The last 4-5 years have seen my views on many things change dramatically. I used to be well to the left on even the Canadian political spectrum, and now I find myself becoming more conservative, to the point that I could even contemplate voting Republican (once they’re done with Trump). This has come about in response both to things I’ve read and to events (more posts to come about that). I’ve found that as my views change, I occasionally find myself struck, when I hear a view I now strongly reject, by the fact that I used to hold it as an obvious truth.
So it was as I heard Jerry Coyne, the author of a popular (and excellent) blog (Why Evolution is True), talk about religion on the Rubin Report. (watch here and here) At one point (I forget where exactly), Coyne suggests that religious faith is problematic beyond the specific content of any particular religious doctrine, because it gets people in the habit of simply believing things without evidence. That is, there is something inherently harmful about the fact of faith in itself: it is a bad intellectual habit. A good intellectual habit, on this view, would seem to be to get as far from faith as you can, basing your views, as much as possible, on evidence.
Wow – I used to believe that, with some vehemence. And wow: I sure don’t believe it any more. Not at all.
I can think of two kinds of faith that we need and use on a constant basis. Without both, our lives would simply not be possible. The first is central to the possibility of a scientific understanding of the world – that is, the sort of understanding that Coyne would hold up as an alternative to religion. The second deals with our relationship with other people; I wonder if this second kind of faith doesn’t lead on to religion.
The first kind of faith is suggested in an article by Theodore Dalrymple, in which he responds – convincingly, I thought – to the “new atheists.” He makes the point succinctly: “if I questioned whether George Washington died in 1799, I could spend a lifetime trying to prove it and find myself still, at the end of my efforts, having to make a leap, or perhaps several leaps, of faith in order to believe the rather banal fact that I had set out to prove.” Of course, the point can be generalised to include the whole of science. I believe global warming is a major problem, but if a well-educated climate science denier were to debate me, I would be reduced to appeals to authority very quickly indeed. The same would happen to almost all scientists aside from the climate specialists (although almost all real scientists would last longer than me in such arguments). The same will be true of any other field of knowledge: specialists might hold their own, but non-specialists must follow the lead of authorities.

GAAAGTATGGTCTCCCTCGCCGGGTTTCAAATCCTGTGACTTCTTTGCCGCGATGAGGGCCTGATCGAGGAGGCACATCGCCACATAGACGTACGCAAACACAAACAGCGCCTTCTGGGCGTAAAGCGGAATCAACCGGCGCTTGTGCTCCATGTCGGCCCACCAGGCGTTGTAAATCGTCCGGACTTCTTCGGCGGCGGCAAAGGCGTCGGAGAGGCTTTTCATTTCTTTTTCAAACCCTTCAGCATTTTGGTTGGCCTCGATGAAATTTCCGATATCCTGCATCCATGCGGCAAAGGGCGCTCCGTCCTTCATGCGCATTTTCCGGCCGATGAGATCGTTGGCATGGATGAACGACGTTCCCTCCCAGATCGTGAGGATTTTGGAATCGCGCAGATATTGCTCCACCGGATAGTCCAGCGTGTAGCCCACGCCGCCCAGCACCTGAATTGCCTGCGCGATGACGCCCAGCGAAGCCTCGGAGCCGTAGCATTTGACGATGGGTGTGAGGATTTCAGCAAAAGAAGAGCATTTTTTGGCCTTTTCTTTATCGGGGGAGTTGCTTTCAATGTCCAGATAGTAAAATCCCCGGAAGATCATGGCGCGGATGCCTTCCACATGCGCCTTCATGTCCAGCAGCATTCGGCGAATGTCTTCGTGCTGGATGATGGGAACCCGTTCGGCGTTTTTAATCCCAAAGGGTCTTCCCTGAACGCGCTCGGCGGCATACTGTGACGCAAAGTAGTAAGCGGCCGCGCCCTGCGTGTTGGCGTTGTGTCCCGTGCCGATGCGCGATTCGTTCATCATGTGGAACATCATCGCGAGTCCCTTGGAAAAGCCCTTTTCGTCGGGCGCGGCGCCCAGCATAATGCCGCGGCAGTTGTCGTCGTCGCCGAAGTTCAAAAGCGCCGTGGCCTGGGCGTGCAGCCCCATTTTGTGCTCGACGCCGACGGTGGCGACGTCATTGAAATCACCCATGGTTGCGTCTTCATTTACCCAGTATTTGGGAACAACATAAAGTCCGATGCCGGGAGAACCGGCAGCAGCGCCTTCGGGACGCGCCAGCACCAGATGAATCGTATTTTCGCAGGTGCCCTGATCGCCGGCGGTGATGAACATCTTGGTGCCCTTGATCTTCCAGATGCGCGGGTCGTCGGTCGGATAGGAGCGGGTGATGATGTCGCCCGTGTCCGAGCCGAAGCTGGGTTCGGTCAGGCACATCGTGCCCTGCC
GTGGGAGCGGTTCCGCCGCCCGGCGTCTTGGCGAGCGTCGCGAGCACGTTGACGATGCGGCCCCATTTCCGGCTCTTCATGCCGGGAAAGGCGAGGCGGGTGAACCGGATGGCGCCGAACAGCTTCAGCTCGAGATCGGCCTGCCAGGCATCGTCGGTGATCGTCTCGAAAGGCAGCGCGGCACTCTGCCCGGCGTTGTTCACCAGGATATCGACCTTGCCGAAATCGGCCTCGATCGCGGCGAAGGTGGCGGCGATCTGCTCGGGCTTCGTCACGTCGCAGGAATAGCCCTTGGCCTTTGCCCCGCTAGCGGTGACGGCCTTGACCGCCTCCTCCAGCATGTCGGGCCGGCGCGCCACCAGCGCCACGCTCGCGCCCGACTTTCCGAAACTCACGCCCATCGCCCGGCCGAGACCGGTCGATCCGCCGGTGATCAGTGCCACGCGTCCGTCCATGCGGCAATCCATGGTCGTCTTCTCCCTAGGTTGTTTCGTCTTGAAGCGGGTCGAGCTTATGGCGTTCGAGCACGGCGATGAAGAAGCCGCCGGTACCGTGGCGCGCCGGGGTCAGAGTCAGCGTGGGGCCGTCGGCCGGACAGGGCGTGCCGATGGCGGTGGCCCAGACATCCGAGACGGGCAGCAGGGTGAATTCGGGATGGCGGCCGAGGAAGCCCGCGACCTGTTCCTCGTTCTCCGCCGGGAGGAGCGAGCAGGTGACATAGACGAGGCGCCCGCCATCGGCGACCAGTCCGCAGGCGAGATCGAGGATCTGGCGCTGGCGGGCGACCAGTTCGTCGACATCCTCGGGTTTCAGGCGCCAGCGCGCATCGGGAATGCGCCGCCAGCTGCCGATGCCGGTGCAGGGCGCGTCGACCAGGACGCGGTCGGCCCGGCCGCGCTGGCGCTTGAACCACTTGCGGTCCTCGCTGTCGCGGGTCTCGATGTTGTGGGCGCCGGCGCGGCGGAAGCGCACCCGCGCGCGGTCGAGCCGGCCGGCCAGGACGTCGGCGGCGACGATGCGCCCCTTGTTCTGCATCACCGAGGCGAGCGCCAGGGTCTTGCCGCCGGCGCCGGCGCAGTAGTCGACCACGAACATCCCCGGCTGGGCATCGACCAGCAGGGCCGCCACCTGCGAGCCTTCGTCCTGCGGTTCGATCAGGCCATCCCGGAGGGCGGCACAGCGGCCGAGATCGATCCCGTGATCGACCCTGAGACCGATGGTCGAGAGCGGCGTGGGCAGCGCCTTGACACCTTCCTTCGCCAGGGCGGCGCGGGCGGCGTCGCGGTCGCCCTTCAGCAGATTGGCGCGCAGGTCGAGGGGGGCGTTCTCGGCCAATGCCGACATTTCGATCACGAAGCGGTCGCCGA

Of course, it is probably true for most of what is understood about the world today that if we investigated any particular matter, we could eliminate most of our faith on the matter. However, for all actual people, the reality is that most of what we understand about the world is in fact a matter of faith. Modern science allows us to put our faith in sound authorities, but we do need that authority. The idea of eliminating faith and replacing it with reason is utopian, and like most utopian ideals, when it is forced upon the real world, it becomes a source of harm as well as benefit (in this case, the utopian ideal of eliminating faith obscures from us the reality of what is actually going on, for a start).
There is a second sort of faith, and this one has to do with people: we cannot live without trust. That is, faith in other people is necessary to a genuinely human life. If you couldn’t trust anyone else, you couldn’t even walk down the street – after all, you might get stabbed. More than that, a great deal of what gives depth and meaning to life comes from trusting other people. Imagine if your interactions with other people consisted of the absolute minimum necessary to sustain your life: you would trust other people enough to walk down the street, to work, and to conduct basic economic transactions. Nothing more. No pleasures of conversation, in which you might reveal something of yourself, no substantial or lasting relationships with others. Most people would find life intolerable without substantial (and thus trusting) relationships with other people, and I don’t think it is reasonable to see in such a life the pinnacle of human flourishing. A life worth living requires faith in other people – indeed, it is scarcely an exaggeration to say that life is more worth living to the extent that we can rightly make use of such faith.
Accordingly, as in understanding the world, so too in our dealings with other people: the trick is not to eliminate faith, but rather to learn where it is appropriate and where not. And it is not hard to see how the matter of faith in other people might lead on to religion: our ability to have faith in other people doesn’t merely increase our chances of survival, but makes life far richer, far worthier of living, than it otherwise might be. What if religious faith is like that? What if we who are not religious are in a situation similar to that of people who miss out on so much of what life has to offer because they never trust anyone else, and thus never have any substantial relationships with other people?
I’m not religious, but sometimes I wonder if I should be.